Monday, March 29, 2010

#BookReview: Wench - Dolen Perkins-Valdez

Rarely does a book leave me speechless.  I've sat down to write about Wench no less than four times and each time had to get up and walk away because there's so much to say and yet, I'm not sure of how to say it.  Make no mistake about it, I absolutely loved this book.  So many of you told me you couldn't wait for me to read it so that I could share my thoughts with you.  Now I have to wonder if you all set me up.  Did the book have the same effect on those of you that read it?

For those that have not, Wench is the story of four women that meet annually at Tawawa House, an Ohio resort that caters to white slaveowners and their slave mistresses.  The eldest slave, Reenie, is mistress to her brother who sold their only child at a young age.  Sweet has three sons and a daughter by her master and is pregnant with her fifth child.  Lizzie has born a son and daughter for her master, Drayle.  The women seem to have accepted their lots in life until Mawu joins them.  A rebellious slave from Louisiana, Mawu hates her master and longs for the day when she will be free. 

Though the book touches on each woman's story and circumstances, a great portion deals with Lizzie and her perception of her relationship with Drayle.  In her heart of hearts, she loves Drayle and believes that he loves her as well.  On the outside looking in, it appears that their relationship is based on tit for tat.  If you do this for me, I'll do that for you. Starting with cool drinks of water on hot nights, teaching her to read, bringing her extra food, Drayle slowly works his way into Lizzie's heart and by the time Drayle comes for her, she truly believes theirs is a mutual love and admiration.  Lizzie's belief in Drayle is so great that she risks the lives of the women around her at Tawawa House and finds herself excluded from the small group.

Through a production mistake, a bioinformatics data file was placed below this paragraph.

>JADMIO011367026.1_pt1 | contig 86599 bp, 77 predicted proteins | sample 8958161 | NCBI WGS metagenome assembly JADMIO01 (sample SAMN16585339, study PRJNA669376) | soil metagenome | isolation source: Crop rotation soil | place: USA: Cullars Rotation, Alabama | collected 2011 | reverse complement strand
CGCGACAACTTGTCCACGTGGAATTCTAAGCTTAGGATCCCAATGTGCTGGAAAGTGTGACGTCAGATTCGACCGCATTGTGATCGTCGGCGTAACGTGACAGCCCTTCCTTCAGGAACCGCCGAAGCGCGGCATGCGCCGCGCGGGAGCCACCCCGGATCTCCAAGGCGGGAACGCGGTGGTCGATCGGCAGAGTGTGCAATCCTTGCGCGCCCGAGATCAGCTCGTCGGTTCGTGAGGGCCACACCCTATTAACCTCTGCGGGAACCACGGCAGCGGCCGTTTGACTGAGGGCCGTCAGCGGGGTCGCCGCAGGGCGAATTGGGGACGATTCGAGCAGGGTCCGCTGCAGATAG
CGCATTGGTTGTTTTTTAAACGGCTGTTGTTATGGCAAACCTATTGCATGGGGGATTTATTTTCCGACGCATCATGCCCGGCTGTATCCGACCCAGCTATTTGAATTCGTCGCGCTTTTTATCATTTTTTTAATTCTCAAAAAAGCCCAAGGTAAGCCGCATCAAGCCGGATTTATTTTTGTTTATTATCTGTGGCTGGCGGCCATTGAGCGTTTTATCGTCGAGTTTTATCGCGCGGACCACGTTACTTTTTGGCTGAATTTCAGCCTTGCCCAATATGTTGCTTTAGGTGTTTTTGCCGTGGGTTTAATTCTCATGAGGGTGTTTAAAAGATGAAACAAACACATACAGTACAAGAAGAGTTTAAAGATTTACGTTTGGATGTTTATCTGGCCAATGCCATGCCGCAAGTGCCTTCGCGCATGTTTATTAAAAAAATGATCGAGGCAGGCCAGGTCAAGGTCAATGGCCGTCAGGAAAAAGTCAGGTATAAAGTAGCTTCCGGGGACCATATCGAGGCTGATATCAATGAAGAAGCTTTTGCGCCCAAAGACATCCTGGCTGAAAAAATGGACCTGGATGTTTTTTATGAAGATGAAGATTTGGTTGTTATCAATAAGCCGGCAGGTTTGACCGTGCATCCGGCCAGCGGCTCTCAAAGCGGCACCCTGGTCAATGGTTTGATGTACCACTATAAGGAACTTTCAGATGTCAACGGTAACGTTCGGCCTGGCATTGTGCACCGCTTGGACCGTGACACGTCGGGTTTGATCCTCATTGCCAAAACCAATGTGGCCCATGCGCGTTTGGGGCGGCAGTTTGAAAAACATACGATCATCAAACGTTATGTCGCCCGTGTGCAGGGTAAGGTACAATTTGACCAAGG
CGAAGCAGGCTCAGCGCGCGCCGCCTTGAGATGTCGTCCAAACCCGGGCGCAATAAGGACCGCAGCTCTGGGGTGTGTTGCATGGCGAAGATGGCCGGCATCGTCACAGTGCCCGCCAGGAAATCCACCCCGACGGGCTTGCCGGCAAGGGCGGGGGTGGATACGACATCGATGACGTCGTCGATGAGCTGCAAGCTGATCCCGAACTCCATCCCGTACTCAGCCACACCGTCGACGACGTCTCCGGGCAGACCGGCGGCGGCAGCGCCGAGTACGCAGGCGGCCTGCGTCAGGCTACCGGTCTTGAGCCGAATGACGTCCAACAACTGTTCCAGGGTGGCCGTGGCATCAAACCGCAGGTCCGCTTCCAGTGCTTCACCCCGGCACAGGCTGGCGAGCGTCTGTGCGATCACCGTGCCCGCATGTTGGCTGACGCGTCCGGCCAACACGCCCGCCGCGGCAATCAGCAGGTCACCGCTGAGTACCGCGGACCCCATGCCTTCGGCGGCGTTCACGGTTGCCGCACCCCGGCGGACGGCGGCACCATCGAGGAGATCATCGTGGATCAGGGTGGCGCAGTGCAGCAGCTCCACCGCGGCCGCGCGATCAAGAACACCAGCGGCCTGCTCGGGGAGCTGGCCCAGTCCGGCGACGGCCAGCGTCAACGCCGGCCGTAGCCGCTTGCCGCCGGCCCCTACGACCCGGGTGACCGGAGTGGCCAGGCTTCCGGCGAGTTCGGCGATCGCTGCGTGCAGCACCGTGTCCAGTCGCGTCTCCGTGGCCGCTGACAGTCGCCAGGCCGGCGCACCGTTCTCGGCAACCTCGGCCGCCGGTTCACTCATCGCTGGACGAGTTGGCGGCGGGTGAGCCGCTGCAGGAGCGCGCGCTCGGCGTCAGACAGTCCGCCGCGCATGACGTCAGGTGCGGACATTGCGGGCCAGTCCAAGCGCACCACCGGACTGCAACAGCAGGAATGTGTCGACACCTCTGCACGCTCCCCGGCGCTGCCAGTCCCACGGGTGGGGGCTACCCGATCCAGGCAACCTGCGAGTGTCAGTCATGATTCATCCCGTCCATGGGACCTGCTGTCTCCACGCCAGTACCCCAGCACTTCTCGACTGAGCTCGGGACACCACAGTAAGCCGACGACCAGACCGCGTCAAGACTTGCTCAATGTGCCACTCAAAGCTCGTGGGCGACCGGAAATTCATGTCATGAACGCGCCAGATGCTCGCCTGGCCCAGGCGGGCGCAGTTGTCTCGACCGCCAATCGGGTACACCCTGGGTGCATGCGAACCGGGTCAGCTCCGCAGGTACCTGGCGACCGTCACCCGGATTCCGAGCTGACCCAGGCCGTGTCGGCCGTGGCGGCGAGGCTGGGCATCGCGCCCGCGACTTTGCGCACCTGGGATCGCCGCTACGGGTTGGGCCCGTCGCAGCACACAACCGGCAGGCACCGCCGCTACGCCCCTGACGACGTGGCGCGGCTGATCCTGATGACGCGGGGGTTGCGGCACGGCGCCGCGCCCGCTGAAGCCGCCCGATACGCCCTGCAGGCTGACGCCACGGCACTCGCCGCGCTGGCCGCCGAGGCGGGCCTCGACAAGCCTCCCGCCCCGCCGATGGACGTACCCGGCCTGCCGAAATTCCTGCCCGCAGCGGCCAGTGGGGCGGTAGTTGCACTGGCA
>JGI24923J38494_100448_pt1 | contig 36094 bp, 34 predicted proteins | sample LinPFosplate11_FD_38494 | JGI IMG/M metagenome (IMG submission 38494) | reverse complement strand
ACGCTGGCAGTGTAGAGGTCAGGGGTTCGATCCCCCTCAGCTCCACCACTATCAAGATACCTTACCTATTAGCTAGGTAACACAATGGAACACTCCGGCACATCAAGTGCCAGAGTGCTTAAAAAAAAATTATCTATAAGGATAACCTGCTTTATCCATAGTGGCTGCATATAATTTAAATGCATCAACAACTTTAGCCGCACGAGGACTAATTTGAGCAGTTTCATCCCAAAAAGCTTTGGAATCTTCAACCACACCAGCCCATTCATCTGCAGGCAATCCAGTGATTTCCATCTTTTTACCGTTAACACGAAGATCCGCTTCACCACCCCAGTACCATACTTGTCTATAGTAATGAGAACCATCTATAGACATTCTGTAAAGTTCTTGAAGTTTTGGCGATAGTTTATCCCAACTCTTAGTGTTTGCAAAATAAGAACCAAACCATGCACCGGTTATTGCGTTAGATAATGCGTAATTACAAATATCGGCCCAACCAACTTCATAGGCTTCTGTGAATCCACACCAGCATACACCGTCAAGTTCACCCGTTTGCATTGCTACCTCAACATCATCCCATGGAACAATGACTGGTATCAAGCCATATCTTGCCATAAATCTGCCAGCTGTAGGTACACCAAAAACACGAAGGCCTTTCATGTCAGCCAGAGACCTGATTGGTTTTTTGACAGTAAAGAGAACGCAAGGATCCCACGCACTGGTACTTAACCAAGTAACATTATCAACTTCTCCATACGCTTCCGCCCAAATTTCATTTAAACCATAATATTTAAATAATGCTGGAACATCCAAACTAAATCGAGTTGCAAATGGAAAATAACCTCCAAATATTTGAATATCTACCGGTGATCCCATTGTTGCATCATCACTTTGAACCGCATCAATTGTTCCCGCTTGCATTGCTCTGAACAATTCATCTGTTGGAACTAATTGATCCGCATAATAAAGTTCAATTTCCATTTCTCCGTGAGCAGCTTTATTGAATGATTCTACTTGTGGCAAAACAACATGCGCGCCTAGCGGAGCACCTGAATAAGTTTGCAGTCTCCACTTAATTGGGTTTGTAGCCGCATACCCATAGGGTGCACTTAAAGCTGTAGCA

So what was it that made these slaveowners think that they could bring their slaves into a free state without risking escape?  Fear.  With the exception of Reenie, each of the women had children back on the plantation.  Knowing that any action taken by them could result in their children being sold away was more than enough to keep these women in their place.

What did you like about this book?
I loved how the author developed the women.  While the men did play roles in their lives, they were secondary to who the women were as people.

What did you dislike about this book?
It wasn't a dislike, but I wanted to know more of the back story for all of the women, not just Lizzie.

What could the author do to improve this book?
I don't think any improvements need to be made, but I would love to see a sequel.

So now I really, really want to discuss this.  There's so much that I want to say here, but won't because I know that while quite a few of us have read it, several have not.  Are we up for a book discussion in the near future?  Should I ask the author if she's willing to chat with us about it?

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